First of all, congratulations for the work accomplished, simplefoc is realy helpfull to understand bldc motor.
I have a DRV8302 driver and i would like use the low-side current sense for torque control. I try on a blackpill STMF411 but the result is strange and I saw that the low-side was not yet available on the stm32 but that it is on the stm32 B_G431B_ESC1 (impossible to buy, out of stock everywhere). To precise, my setup works in voltage torque mode but I want to drive an 8110 motor and voltage torque is not suitable for high currents.
So my question is :
Has anyone tried to implement low-side current for torque control on a stm32 ?
This is very much work in progress at the moment, and will probably be part of the next release of the library. As you noted there is a STM32G4 implementation a bit specific to the B_G431B_ESC1 board, which could probably be adapted to your purposes.
Thank you for this! The schematic picture is fine, you don’t need to send more. The implementation of low side current sensing will not be strongly affected by the way the analog signals reach the MCU, although obviously the gain or V to A ratio of the solution is an important parameter.
It will be interesting to see if the gd32e103c8t6 supports the analog in functionality in exactly the same way as the STM32F103 does.
I have a strange issue, in TorqueControlType::voltage the motor goes faster in one direction than in the other and it s not the same current consumption. The slower rotation corresponds to the higher current.
When I look the PWM signal of INH_A, INH_B and INH_C, they are not perfectly centered. Can this explain the different speed and current?
if not what are the other possibility?
It s an homemade winding, maybe i made a mistake.
A photo of my actuator, its a 1/10 cyloidal gear box
The STM32 code tries to sync the timers used, so the PWMs should be centred… but I would not expect this to lead to different performance in one direction than the other.
This type of behaviour can be due to a mechanical unbalance/problem, the motor simply has more friction one way than the other… or, maybe more likely, it can be due to an alignment problem during the sensor alignment.
May I ask, is the motor loaded during alignment? If the alignment does not find the electrical zero precisely, but is only a little bit off, it can lead to this problem. It is more likely to happen if the motor is loaded during alignment, as the open-loop control during alignment may not have the torque to move the motor as well as it should.
What voltage_limit are you using during alignment? If possible, you could try increasing it to see if it helps.
The difference in speed could be the windings, however, unlikely because the error would be symmetrical. Also asymmetric windings would cause errors in parts of the circle, not in one direction only.
Perhaps the cyclo has different resistance in one direction ? The cyclo is notoriously inefficient so it could be you are losing efficiency in one direction vs the other?
There is an excellent paper on cyclo efficiency. Looking at your design, you probably are experiencing asymmetrical cyclo efficiency. A cyclo like yours has between 40% and 70% efficiency so even some machining and mechanical asymmetry would drastically impact one direction unfavorably.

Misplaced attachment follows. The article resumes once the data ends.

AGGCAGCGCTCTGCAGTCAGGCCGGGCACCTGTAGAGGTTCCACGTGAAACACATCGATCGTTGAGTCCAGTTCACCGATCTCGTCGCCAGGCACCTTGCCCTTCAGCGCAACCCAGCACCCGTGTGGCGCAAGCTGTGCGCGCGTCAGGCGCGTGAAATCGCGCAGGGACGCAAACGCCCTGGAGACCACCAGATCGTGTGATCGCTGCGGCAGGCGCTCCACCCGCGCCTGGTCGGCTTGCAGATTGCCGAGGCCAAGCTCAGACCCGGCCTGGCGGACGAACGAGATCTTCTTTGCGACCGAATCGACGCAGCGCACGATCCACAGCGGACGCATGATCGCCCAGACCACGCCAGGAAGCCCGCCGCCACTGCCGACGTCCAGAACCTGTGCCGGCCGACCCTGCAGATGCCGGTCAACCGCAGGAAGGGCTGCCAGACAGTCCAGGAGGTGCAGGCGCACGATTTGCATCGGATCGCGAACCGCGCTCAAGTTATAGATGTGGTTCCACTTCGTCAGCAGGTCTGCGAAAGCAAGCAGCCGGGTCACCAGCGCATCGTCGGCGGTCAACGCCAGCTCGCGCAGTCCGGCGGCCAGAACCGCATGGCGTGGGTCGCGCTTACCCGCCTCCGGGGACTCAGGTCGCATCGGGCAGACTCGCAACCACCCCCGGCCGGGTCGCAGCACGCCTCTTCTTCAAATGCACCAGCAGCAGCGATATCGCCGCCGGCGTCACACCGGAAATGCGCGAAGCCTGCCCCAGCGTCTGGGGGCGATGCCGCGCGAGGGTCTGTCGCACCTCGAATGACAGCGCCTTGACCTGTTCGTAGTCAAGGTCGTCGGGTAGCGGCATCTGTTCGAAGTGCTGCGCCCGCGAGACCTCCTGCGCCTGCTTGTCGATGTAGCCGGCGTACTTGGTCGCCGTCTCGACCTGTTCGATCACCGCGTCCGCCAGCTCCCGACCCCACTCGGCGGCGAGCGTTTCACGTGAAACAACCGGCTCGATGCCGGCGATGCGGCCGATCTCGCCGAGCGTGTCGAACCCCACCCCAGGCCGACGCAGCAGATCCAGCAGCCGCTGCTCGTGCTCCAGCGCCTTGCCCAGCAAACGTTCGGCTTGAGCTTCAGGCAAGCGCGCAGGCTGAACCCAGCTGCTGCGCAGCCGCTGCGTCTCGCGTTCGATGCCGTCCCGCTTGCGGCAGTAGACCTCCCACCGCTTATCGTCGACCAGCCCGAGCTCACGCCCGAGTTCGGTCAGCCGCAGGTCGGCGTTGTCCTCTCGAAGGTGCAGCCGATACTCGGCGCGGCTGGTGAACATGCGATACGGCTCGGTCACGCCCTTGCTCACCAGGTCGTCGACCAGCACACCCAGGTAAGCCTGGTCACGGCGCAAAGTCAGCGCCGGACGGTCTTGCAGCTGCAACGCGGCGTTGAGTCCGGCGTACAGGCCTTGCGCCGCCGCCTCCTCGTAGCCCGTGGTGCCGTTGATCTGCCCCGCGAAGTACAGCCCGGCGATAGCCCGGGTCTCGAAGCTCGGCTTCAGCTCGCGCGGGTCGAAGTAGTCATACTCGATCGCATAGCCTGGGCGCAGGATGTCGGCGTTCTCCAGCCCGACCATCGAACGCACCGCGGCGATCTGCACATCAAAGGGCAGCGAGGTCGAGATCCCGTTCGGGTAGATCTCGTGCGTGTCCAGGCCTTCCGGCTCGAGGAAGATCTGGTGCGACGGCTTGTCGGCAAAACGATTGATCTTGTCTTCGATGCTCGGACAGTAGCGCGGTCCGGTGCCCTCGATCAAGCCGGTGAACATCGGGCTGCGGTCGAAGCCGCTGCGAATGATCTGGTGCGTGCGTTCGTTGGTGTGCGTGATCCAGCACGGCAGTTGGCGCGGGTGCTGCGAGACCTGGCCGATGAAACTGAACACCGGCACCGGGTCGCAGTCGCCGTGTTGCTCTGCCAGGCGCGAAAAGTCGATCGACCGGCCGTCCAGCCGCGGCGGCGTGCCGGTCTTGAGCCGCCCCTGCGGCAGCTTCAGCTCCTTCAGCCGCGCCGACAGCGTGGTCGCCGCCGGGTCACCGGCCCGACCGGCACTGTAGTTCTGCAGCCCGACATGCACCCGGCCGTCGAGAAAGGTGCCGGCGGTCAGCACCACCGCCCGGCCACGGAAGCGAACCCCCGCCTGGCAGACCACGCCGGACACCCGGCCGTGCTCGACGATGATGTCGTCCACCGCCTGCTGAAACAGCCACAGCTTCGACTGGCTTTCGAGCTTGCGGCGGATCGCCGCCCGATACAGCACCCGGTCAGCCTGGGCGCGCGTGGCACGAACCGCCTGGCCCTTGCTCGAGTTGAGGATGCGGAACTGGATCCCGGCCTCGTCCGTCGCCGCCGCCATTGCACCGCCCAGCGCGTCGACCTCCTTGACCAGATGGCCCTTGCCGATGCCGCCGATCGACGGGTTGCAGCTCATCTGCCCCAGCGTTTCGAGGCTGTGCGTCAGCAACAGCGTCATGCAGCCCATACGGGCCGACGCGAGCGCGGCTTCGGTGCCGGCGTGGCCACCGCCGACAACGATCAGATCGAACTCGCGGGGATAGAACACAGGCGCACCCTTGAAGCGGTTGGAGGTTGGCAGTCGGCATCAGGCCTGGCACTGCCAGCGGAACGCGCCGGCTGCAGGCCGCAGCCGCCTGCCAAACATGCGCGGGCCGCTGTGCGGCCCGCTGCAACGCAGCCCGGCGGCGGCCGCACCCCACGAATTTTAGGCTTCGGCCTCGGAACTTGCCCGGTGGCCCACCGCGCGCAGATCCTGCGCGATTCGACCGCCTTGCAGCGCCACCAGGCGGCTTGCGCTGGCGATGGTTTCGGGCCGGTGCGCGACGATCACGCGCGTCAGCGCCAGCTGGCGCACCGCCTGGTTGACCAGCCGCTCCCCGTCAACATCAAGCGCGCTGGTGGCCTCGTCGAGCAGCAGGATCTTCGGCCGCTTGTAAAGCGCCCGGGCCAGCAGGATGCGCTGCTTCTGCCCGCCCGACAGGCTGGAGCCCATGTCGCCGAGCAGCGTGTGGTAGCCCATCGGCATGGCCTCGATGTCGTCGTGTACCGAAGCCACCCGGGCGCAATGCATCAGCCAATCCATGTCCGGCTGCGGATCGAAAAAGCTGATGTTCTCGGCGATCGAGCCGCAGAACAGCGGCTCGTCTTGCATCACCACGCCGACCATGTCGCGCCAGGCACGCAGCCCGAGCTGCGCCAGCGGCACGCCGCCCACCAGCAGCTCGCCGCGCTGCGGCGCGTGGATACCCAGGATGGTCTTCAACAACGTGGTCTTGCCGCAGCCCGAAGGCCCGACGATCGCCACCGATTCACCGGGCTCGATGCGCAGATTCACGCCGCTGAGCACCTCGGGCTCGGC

This is hypothetical. Without examining the real gears we are mostly guessing here.
Thank you guys, I have more mechanical skills than programming (and English)
I noted the speed difference with and without gearbox. I will try to increase the alignment tension.
The cylo is also a custom made, it is the most compact that I can make while keeping the ball bearings for a better performance. I have not finished the development, especially the bldc electronics and programming. I measured the stall torque of the motor without reducer at 2.2N.m and with cyclo at 19.3 N.m without breakage, but these are preliminary tests. I think the efficiency is not so bad
You need to be careful because at stall the efficiency is just the theoretical cycloidal reduction ratio efficiency, which is 88.6% in your case, and falls directly where average theoretical cyclo efficiency is, check the paper I sent you.
The reason is, there is no dynamic friction. It’s all holding torque.
Problem is, real life you won’t be operating at stall, you will be operating at some rotational friction and that’s where your cyclo gets killed and loses all the power into heat through friction.
Watch out and double check your assumptions.
PS You need a torque dynamometer which is a really expensive piece of equipment to measure the dynamic efficiency. The efficiency is also dependent on the speed and load and lubricant and finishing of your lobes, pins and holes.
You’re totally right, that’s why I developed a measuring benches for dynamic measurement. My test with the reducer was just to reassure me. I’m already looking to improve the bldc controller. I’m sure I can do better. I will test several windings and choose the most suitable for my application.
Thx, I mill my own parts with my CNC, 3d printer (foldarap like and Ultimaker like) and laser cutter (90w). All these machines are homemade. An CNC is a router like full homemade (100kg) and an another based on Producmill F30 (high school machine) from which I recovered only the frame (around 450kg). I spent 10 years building my hobbyist workshop and now I can play with it
The AS5048A is a good sensor, and you should get good accuracy. If the system is still, the position should be more or less stable. If the system is moving/vibrating, it might be less so. Are you getting stable readings?
For a BLDC, this sensor is definately sufficiently precise to get good FOC. I think as for any magnetic sensor, the faster the motor turns, the less precision you ultimately have due to filtering and latency.